Kolkata’s Brigade Ground, Where Mamata is Set to Hold Her Rally, is Steeped in History
Supporters gather at Kolkata’s Brigade Parade Ground for CM Mamata Banerjee’s rally.
As the Colonial era Parade Brigade Grounds in Kolkata decks up to host one of the biggest opposition rallies ahead of the Lok Sabha elections 2019, it is yet again an opportunity for the old veteran to etch its name in history. From hosting Soviet leaders like Nikita Khrushchev and Nikolai Bulganin, Saturday’s venue for the mammoth political event has heard several dissenting voices against the ruling government in the past as well.
The patch of green at the heart of the city is poised for what may be a record turnout, thanks to Trinamul’s dominance in Bengal and its leaders’ knack for mobilising crowds. The main dais, from where the speeches will be delivered, is expected to feature the who’s who of Opposition politics in the country.
If one looks back at the history of this venue, there is a long legacy to be discovered. The ground perhaps hosted one of its first political meetings in 1919, when Chittaranjan Das and other nationalist leaders railed against the Rowlatt Act before the Ochterlony Monument (now called Shaheed Minar).
Located in the backdrop of the iconic Victoria Memorial and the Indian Museum, this ground was developed as a parade ground of the forces at the Fort William in the second half of the 18th century by the British after their victory in the battle of Plassey.
The ground remains under the control of the Indian Army whose Eastern Command headquarters Fort William.
After the country gained independence, the vast space has been used by government agencies, various political parties and other organisations to hold events involving huge turnouts.
A landmark meeting was the one on November 29, 1955, when Soviet premier Nikolay Aleksandrovich Bulganin and First Secretary of the Communist Party of the Soviet Union Khrushchev received a tumultuous adulation from a sea of humanity as they were felicitated by then Indian Prime Minister Jawaharlal Nehru in the presence of West Bengal Chief Minister Bidhan Chandra Roy and leader of the undivided Communist Party Ajay Ghosh.
On February 6, 1972, a million people cheered wildly as the Prime Minister of newly liberated Bangladesh Sheikh Mujibur Rahman and his Indian counterpart Indira Gandhi held a joint meeting on this parade ground. Those were the days when passions ran high in West Bengal where people had felt one with the freedom struggle in erstwhile East Pakistan.
In an emotion-choked speech, “Bongobondhu” Mujibur Rehman had raised the slogan “Jai Bharat, Jai Bangla” and expressed his gratitude for the blood, toil and sweat given by the Indian soldiers to make his country free.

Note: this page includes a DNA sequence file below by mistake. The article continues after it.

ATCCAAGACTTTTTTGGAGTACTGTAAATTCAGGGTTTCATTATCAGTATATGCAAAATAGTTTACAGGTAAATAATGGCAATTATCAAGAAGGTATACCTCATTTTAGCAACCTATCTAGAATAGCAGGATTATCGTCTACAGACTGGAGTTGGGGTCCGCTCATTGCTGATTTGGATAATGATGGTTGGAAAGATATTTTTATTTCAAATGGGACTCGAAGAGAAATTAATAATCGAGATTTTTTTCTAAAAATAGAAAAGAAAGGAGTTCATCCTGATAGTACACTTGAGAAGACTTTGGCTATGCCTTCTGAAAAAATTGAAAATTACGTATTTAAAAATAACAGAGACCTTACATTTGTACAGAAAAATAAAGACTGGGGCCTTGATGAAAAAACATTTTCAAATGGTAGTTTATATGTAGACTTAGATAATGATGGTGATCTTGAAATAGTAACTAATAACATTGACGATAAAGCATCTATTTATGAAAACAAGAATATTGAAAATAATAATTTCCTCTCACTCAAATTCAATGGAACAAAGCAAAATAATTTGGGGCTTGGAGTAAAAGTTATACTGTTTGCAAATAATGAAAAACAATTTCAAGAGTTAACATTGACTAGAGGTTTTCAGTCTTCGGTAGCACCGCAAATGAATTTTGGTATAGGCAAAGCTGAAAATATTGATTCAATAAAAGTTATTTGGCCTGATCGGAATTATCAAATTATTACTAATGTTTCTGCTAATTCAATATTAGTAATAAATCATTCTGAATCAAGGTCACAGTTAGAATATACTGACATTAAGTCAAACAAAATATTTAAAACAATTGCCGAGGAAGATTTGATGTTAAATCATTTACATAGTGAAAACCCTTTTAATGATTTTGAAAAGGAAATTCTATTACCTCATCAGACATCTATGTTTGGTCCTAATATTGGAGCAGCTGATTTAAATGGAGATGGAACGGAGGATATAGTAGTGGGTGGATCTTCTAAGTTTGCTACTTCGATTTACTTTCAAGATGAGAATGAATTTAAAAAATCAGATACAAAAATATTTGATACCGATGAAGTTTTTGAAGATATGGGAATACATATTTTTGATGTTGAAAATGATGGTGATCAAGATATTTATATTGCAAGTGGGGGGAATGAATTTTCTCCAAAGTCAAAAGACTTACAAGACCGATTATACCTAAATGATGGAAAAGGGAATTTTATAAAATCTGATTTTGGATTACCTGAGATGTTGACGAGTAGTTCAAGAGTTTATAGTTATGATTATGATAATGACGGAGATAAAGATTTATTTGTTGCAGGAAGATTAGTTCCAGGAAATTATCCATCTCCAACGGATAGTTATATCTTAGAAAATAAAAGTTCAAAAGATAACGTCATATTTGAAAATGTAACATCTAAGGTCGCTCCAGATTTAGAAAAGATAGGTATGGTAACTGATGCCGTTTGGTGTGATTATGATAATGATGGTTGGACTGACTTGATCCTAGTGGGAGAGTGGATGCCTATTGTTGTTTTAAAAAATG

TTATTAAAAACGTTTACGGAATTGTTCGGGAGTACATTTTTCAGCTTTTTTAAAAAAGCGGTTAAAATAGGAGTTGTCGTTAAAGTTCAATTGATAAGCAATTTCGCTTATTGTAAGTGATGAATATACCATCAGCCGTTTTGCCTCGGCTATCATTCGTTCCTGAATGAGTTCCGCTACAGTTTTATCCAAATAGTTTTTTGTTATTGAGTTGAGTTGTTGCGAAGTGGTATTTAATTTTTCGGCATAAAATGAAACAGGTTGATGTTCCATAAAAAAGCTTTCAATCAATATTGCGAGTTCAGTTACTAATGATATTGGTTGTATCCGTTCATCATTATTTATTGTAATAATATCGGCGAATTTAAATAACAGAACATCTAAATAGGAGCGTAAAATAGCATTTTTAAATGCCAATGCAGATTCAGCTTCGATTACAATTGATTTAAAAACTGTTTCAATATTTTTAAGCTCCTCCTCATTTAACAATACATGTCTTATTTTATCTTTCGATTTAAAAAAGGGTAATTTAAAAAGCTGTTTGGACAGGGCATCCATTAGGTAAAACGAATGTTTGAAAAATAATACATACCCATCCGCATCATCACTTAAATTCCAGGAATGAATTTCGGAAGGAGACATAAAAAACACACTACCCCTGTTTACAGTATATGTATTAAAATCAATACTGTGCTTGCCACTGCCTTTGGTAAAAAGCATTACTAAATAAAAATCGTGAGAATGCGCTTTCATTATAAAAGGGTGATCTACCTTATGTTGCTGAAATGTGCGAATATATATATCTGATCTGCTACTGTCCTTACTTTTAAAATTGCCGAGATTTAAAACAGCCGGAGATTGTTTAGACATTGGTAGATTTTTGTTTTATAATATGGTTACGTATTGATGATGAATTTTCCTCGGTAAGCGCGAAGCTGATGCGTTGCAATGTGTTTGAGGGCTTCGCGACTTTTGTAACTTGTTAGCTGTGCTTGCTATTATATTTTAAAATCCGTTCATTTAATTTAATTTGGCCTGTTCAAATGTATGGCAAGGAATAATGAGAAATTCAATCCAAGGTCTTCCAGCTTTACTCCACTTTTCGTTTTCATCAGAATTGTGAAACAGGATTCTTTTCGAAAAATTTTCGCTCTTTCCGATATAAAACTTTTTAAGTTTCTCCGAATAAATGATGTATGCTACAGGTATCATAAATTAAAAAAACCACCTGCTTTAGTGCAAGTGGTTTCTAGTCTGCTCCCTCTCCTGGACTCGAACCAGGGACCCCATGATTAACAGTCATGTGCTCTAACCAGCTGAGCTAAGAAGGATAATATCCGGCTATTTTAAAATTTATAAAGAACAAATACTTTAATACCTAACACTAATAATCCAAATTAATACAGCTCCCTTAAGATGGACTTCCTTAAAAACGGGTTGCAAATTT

Then came the 1970s, the emergency in the country, followed by the defeat of the Congress in 1977 both at the Centre and in West Bengal where the Communist Party of India-Marxist-led Left Front took over the reins of power.
Even as the Congress came back to power at the Centre in 1980, the Left Front went from strength to strength in the eastern state and their rule continued uninterrupted till 2011. Two vital ingredients in the Left Front’s political line then were anti-Congressism, and a vigorous campaign against “step-motherly attitude of the Centre”.
As part of its anti-Centre and anti-Congress planks, it played a prominent role in organising opposition conclaves and conference of non-Congress(I) parties and chief ministers.
One such conclave was held in Kolkata in January, 1984, that culminated in a rally at the Brigade Parade ground. The Speakers included stalwarts like Jyoti Basu, NT Rama Rao, Ramakrishna Hegde, Farookh Abdullah, Chandra Shekhar and EMS Namboodiripad.
Four-and-a-half years later, the Shaheed Minar was witness to another gathering of opposition leaders after VP Singh resigned from Rajiv Gandhi’s Congress government on the issue of corruption, alleging kickbacks in the Bofors gun deal, and won a famous by-election from Allahabad as a Jan Morcha candidate.
The meeting at Shaheed Minar, convened by the state unit of the Jan Morcha to celebrate the Allahabad bypoll win, brought together opposition leaders of all shades — Atal Bihari Vajpayee, George Fernandes, Madhu Dandavate, VP Singh, Jyoti Basu, and other Left leaders.
Mamata Banerjee, who rose fast in the state’s political arena through the mid 1980s and the 1990s during her days in the Congress, was the chief organiser’ of a youth Congress rally on November 25, 1992.
She had then rung a huge symbolic bell called ‘CPI-M-er mrityu ghanta’ (CPI-M’s death knell), in a bid to give some message to the people “to inspire them to fight against the CPI-M”.